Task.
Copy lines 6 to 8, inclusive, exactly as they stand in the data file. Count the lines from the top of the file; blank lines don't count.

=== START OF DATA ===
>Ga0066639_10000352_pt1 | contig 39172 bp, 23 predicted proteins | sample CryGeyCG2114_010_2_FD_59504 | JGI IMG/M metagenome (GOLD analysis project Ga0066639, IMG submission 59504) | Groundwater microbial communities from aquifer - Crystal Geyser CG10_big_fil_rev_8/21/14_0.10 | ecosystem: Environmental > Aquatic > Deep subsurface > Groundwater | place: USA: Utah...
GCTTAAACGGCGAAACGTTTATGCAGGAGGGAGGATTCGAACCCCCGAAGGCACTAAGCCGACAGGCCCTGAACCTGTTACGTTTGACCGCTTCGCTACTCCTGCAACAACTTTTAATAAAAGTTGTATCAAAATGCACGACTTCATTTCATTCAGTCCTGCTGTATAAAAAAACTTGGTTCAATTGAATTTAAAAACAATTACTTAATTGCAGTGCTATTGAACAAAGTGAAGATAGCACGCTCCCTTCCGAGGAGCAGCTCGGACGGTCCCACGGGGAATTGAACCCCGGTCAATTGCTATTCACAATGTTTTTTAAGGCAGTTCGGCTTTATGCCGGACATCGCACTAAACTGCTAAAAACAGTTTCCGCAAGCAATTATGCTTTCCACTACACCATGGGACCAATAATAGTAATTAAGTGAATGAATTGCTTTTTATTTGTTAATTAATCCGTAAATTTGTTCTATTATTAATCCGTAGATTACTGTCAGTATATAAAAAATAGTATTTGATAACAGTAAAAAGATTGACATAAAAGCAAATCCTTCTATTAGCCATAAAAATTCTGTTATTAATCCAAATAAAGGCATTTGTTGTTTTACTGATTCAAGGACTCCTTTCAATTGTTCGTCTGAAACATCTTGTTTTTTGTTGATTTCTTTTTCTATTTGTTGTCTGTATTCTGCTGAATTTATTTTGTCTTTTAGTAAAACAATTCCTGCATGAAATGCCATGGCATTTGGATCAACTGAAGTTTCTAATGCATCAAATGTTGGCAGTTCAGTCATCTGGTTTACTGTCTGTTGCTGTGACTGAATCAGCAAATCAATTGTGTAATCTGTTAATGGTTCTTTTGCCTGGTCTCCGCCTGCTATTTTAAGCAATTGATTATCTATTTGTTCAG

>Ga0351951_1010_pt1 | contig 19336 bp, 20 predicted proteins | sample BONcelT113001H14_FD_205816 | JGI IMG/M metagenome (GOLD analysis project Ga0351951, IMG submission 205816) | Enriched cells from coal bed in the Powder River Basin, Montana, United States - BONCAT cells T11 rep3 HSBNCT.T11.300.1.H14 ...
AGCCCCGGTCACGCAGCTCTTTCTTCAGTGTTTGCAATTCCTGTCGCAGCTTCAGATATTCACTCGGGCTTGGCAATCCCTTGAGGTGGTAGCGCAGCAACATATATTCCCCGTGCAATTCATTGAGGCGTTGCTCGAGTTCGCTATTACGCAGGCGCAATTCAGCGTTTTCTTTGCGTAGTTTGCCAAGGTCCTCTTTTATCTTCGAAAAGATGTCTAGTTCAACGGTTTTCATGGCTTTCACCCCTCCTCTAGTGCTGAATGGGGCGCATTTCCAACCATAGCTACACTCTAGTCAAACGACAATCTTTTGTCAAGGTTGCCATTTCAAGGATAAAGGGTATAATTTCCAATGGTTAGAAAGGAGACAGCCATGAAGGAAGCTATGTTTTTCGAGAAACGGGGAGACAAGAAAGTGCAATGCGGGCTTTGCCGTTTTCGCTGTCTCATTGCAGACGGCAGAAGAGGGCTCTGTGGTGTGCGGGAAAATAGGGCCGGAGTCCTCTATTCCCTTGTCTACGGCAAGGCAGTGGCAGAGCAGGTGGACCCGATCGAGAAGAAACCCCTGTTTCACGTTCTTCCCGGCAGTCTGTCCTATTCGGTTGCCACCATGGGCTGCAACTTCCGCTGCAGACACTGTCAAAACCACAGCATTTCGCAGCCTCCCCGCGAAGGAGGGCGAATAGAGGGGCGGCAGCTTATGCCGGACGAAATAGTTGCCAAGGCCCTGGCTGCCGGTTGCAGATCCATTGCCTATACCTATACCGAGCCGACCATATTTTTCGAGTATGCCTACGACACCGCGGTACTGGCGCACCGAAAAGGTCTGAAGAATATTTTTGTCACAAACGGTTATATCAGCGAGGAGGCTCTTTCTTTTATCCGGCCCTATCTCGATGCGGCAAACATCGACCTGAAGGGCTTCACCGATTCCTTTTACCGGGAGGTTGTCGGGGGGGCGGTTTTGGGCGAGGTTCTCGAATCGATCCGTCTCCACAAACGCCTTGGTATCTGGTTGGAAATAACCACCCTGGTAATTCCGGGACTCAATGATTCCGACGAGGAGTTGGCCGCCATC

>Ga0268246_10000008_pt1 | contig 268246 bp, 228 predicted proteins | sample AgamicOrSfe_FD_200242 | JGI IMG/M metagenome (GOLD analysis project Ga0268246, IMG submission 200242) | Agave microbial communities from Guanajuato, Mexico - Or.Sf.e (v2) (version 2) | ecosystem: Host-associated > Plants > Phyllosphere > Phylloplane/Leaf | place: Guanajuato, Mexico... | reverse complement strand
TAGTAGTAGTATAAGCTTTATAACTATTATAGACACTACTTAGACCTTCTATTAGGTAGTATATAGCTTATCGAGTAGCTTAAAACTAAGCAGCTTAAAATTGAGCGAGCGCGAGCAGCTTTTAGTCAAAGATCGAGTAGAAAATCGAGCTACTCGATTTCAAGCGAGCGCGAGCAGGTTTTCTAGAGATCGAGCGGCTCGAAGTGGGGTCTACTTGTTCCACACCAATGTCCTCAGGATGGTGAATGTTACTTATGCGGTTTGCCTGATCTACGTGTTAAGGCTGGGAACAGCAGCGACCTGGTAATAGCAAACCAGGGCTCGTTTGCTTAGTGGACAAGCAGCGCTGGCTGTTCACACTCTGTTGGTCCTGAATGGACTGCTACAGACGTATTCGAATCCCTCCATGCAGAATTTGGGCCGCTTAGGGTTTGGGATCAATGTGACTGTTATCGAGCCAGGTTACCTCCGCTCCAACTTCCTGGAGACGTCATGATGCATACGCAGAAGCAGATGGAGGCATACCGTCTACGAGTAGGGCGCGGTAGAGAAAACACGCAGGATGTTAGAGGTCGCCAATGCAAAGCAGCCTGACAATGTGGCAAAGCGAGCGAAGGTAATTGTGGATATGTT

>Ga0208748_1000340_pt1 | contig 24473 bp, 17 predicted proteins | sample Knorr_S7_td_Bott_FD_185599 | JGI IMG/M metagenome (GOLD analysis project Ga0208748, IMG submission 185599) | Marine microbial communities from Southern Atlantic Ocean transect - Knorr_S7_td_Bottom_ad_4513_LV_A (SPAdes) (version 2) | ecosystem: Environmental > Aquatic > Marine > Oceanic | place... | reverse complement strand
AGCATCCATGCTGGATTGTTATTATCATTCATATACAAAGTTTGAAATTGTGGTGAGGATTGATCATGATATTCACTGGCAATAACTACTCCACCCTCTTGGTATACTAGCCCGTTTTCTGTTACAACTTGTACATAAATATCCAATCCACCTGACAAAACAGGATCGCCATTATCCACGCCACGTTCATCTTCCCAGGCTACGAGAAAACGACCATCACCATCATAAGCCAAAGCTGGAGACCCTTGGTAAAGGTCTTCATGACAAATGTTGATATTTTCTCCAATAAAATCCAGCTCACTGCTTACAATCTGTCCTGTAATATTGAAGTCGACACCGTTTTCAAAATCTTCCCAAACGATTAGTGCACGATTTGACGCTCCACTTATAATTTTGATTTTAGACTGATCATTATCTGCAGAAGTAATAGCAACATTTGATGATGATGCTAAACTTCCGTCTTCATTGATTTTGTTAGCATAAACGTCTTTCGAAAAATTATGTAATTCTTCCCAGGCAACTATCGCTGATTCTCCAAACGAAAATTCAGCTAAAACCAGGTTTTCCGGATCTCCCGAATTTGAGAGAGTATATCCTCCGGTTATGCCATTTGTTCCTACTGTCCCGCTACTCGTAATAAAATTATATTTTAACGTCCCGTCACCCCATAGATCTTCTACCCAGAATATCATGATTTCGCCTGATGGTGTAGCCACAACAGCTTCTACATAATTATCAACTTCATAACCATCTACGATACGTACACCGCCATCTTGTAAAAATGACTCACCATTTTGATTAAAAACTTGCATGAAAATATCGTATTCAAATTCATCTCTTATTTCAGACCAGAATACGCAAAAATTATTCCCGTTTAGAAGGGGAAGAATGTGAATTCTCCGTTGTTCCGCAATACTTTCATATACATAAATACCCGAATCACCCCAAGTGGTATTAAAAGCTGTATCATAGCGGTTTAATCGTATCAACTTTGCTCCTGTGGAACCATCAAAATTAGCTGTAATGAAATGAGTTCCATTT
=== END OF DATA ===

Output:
TAGTAGTAGTATAAGCTTTATAACTATTATAGACACTACTTAGACCTTCTATTAGGTAGTATATAGCTTATCGAGTAGCTTAAAACTAAGCAGCTTAAAATTGAGCGAGCGCGAGCAGCTTTTAGTCAAAGATCGAGTAGAAAATCGAGCTACTCGATTTCAAGCGAGCGCGAGCAGGTTTTCTAGAGATCGAGCGGCTCGAAGTGGGGTCTACTTGTTCCACACCAATGTCCTCAGGATGGTGAATGTTACTTATGCGGTTTGCCTGATCTACGTGTTAAGGCTGGGAACAGCAGCGACCTGGTAATAGCAAACCAGGGCTCGTTTGCTTAGTGGACAAGCAGCGCTGGCTGTTCACACTCTGTTGGTCCTGAATGGACTGCTACAGACGTATTCGAATCCCTCCATGCAGAATTTGGGCCGCTTAGGGTTTGGGATCAATGTGACTGTTATCGAGCCAGGTTACCTCCGCTCCAACTTCCTGGAGACGTCATGATGCATACGCAGAAGCAGATGGAGGCATACCGTCTACGAGTAGGGCGCGGTAGAGAAAACACGCAGGATGTTAGAGGTCGCCAATGCAAAGCAGCCTGACAATGTGGCAAAGCGAGCGAAGGTAATTGTGGATATGTT

>Ga0208748_1000340_pt1 | contig 24473 bp, 17 predicted proteins | sample Knorr_S7_td_Bott_FD_185599 | JGI IMG/M metagenome (GOLD analysis project Ga0208748, IMG submission 185599) | Marine microbial communities from Southern Atlantic Ocean transect - Knorr_S7_td_Bottom_ad_4513_LV_A (SPAdes) (version 2) | ecosystem: Environmental > Aquatic > Marine > Oceanic | place... | reverse complement strand
AGCATCCATGCTGGATTGTTATTATCATTCATATACAAAGTTTGAAATTGTGGTGAGGATTGATCATGATATTCACTGGCAATAACTACTCCACCCTCTTGGTATACTAGCCCGTTTTCTGTTACAACTTGTACATAAATATCCAATCCACCTGACAAAACAGGATCGCCATTATCCACGCCACGTTCATCTTCCCAGGCTACGAGAAAACGACCATCACCATCATAAGCCAAAGCTGGAGACCCTTGGTAAAGGTCTTCATGACAAATGTTGATATTTTCTCCAATAAAATCCAGCTCACTGCTTACAATCTGTCCTGTAATATTGAAGTCGACACCGTTTTCAAAATCTTCCCAAACGATTAGTGCACGATTTGACGCTCCACTTATAATTTTGATTTTAGACTGATCATTATCTGCAGAAGTAATAGCAACATTTGATGATGATGCTAAACTTCCGTCTTCATTGATTTTGTTAGCATAAACGTCTTTCGAAAAATTATGTAATTCTTCCCAGGCAACTATCGCTGATTCTCCAAACGAAAATTCAGCTAAAACCAGGTTTTCCGGATCTCCCGAATTTGAGAGAGTATATCCTCCGGTTATGCCATTTGTTCCTACTGTCCCGCTACTCGTAATAAAATTATATTTTAACGTCCCGTCACCCCATAGATCTTCTACCCAGAATATCATGATTTCGCCTGATGGTGTAGCCACAACAGCTTCTACATAATTATCAACTTCATAACCATCTACGATACGTACACCGCCATCTTGTAAAAATGACTCACCATTTTGATTAAAAACTTGCATGAAAATATCGTATTCAAATTCATCTCTTATTTCAGACCAGAATACGCAAAAATTATTCCCGTTTAGAAGGGGAAGAATGTGAATTCTCCGTTGTTCCGCAATACTTTCATATACATAAATACCCGAATCACCCCAAGTGGTATTAAAAGCTGTATCATAGCGGTTTAATCGTATCAACTTTGCTCCTGTGGAACCATCAAAATTAGCTGTAATGAAATGAGTTCCATTT